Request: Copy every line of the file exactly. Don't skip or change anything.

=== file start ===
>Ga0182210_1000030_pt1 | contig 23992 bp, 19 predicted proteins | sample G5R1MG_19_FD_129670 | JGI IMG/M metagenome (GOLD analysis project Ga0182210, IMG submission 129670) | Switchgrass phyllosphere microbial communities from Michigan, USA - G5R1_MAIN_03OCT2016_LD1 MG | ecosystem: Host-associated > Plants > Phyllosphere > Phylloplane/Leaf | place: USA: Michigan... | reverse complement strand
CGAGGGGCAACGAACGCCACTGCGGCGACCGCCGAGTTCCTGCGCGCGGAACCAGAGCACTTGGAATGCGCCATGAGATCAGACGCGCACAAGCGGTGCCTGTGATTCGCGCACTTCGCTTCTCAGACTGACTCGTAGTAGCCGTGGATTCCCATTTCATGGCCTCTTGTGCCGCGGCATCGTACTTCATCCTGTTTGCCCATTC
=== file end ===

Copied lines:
>Ga0182210_1000030_pt1 | contig 23992 bp, 19 predicted proteins | sample G5R1MG_19_FD_129670 | JGI IMG/M metagenome (GOLD analysis project Ga0182210, IMG submission 129670) | Switchgrass phyllosphere microbial communities from Michigan, USA - G5R1_MAIN_03OCT2016_LD1 MG | ecosystem: Host-associated > Plants > Phyllosphere > Phylloplane/Leaf | place: USA: Michigan... | reverse complement strand
CGAGGGGCAACGAACGCCACTGCGGCGACCGCCGAGTTCCTGCGCGCGGAACCAGAGCACTTGGAATGCGCCATGAGATCAGACGCGCACAAGCGGTGCCTGTGATTCGCGCACTTCGCTTCTCAGACTGACTCGTAGTAGCCGTGGATTCCCATTTCATGGCCTCTTGTGCCGCGGCATCGTACTTCATCCTGTTTGCCCATTC